This table doesn't have the AUD values of the stock sales yet, as the official ATO exchange rate for 27 May won't be published until June. I expect to make an overall capital loss of around $10,000 in AUD terms, so I might sell off some Australian stocks that have made capital gains and be able to offset the losses against the capital gains in this year's tax return. I can either use the proceeds of the Australia stock sales to reduce my margin loan balances (which with interest rates up around 10% aren't such a good idea) or else reinvest the proceeds on the next market dip.




I think I'll reinvest the proceeds in BRK.B stock - increasing my holding to 15 shares of Berkshire. My new theory is that Warren is probably better at picking individual stocks than I am, and he may be picking up some bargains in the current bear market (I think he was sitting on a fairly large cash position last year). I don't believe BRK.B pays any dividend, so the small Microsoft holding is needed to provide some income, and therefore make the interest on the investment loan I used to fund this account tax deductible. Investing in Berkshire seems a bit strange - I'm moving away from picking individual stocks myself these days, and investing in low-cost index funds instead (for example in my retirement account). With Buffet's incredible investment track record and advancing years it also smacks of chasing last years winner, which is a well-known *bad idea* ;)

Anyhow, I'll probably let this investment sit for the next ten years or so. Hopefully BRK.B outperforms the market, the AUD drops back against the USD over that period, and the interest rate on my investment loan drops back during the next few years so it's less than the ROI! At least by only having two stocks in this account (and only one paying a dividend) the paperwork for my tax returns will be slightly simplified. This account represents about 7% of my NW, and around 3.5% of my investment portfolio (including borrowed funds), so by itself it won't have a massive impact on my results over the next ten years.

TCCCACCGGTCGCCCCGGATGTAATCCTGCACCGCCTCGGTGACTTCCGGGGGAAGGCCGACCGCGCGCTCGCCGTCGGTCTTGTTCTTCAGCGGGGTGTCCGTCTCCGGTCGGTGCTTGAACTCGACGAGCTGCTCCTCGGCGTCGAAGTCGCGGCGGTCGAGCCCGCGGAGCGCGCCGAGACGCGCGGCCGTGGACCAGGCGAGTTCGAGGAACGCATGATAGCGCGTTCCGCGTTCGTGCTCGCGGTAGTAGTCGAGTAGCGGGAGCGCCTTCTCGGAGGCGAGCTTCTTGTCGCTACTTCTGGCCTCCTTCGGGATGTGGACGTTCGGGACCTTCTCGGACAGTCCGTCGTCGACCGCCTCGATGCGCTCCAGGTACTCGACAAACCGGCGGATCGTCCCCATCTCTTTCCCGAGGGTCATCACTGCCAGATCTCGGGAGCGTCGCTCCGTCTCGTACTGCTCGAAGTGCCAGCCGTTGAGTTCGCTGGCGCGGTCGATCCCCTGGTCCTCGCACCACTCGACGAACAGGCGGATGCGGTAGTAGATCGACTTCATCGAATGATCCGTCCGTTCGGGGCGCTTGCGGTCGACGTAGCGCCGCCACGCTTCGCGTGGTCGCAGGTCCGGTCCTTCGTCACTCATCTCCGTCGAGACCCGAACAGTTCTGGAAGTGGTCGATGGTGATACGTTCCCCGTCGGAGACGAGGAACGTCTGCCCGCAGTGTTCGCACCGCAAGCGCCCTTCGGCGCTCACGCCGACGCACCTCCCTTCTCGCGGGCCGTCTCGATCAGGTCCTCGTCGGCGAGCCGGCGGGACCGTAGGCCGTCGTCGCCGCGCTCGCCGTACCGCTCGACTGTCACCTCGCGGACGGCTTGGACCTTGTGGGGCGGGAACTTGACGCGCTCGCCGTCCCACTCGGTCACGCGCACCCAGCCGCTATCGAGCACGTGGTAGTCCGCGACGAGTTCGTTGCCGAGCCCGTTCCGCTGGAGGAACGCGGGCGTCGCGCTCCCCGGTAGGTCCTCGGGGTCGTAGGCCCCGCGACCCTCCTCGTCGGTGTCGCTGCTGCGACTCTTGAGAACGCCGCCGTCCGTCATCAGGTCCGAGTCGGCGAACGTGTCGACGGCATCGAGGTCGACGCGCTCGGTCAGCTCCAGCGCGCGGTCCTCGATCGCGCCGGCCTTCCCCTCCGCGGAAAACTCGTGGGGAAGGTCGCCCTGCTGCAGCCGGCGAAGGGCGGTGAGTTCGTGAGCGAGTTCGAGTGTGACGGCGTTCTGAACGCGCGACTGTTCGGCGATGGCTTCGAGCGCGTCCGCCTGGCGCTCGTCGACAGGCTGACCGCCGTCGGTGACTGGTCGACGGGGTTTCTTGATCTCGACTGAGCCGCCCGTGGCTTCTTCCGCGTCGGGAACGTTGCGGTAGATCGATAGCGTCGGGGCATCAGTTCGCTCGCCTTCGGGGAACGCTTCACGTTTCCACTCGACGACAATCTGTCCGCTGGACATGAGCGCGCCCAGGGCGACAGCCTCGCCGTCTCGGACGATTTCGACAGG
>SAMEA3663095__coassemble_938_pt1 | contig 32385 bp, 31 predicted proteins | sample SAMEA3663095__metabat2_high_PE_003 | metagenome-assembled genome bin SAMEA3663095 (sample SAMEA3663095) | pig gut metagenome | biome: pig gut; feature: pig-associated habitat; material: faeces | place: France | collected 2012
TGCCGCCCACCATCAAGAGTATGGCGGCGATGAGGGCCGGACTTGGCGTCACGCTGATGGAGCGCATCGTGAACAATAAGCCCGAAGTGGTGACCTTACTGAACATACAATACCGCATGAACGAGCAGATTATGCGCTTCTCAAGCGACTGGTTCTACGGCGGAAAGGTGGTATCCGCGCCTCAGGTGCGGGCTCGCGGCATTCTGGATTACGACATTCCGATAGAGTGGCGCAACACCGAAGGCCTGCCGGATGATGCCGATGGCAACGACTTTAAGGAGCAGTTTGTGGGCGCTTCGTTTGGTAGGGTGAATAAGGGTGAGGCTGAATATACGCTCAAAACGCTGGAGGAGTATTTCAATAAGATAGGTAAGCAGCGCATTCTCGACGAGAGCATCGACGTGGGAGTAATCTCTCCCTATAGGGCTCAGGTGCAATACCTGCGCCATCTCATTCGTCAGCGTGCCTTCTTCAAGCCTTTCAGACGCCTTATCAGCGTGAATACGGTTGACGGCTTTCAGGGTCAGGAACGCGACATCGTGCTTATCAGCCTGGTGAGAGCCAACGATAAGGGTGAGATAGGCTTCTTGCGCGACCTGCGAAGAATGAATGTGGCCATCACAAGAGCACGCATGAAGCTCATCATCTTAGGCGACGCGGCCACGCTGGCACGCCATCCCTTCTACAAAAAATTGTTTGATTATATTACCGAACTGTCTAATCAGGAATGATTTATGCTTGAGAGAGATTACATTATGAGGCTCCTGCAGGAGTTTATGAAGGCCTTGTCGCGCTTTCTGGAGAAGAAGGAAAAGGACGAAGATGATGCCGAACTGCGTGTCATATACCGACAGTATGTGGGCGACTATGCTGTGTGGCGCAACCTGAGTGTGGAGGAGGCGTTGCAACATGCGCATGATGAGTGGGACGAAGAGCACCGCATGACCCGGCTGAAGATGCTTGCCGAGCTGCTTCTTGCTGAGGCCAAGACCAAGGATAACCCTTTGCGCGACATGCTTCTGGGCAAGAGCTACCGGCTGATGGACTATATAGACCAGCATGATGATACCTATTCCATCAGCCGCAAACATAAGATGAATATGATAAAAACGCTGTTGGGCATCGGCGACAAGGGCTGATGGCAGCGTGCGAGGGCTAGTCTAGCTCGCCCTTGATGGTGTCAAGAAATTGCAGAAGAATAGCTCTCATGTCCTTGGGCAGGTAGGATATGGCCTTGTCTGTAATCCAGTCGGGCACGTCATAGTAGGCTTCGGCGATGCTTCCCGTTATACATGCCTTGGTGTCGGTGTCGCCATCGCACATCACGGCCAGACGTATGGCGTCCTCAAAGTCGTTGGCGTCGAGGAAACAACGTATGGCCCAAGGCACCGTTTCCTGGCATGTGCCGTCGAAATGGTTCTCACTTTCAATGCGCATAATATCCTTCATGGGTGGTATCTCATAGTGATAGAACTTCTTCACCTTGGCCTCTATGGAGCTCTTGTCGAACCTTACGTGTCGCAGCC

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Tweaking my Portfolio Benchmark

The first attempt at creating a benchmark for my portfolio performance produced figures that pass the reasonableness test. But the benchmark would better represent my asset mix if I changed it from 50% Australian stocks to 30% Au stocks and 20% International. It still won't be an exact match the my portfolio, but it should be good enough to show if my particular investment choices (eg. specific stocks, particular properties in Sydney) are producing adequate returns for the level of risk associated with those asset classes.

Getting some additional data from the latest CBC FInancial Advisor's Investment Market Review provides the following benchmark:

Benchmark^:
50% - Property (Australian House Prices, Sydney median annual values from REIA)
30% - All Ordinaries Accumulation Index.
20% - MSCI World Shares Ex Australia, Accumulation Index in $A.

Data (Quarterly figures up to 31 Apr 08):


1-year 3-year 5-year
% pa % pa % pa
--------- ---------- ----------
50% Property - Syd 2.70% -0.99% 3.21%
30% All Ords Accum. -4.56% 17.39% 18.40%
20% MSCI World ex Aus. -14.46% 5.24% 5.86%

Overall, ungeared -2.91% 5.77% 8.30%

CPI 4.24% 3.22% 2.80%

Cash rate 7.10% 6.39% 5.99%

Approx Loan int rate 9.10% 8.39% 7.99%

Benchmark (50% LVR) -14.92% 3.15% 8.61%

My Portfolio -5.26% 8.06% 11.46%


Using this benchmark my portfolio performance looks much better! If nothing else, it shows that for a meaningful analysis of fund manager or portfolio performance you need to be referencing a valid benchmark. Of course, unless you're looking at an Index Fund (which attempts to minimise tracking error and fees), there will always be deviations from the benchmark caused by the investment decisions being taken. Hopefully the choices add the returns rather than reduce them. It's all too easy to create a drag on your portfolio performance by "churning" your holdings and adding unnecessary transaction fees.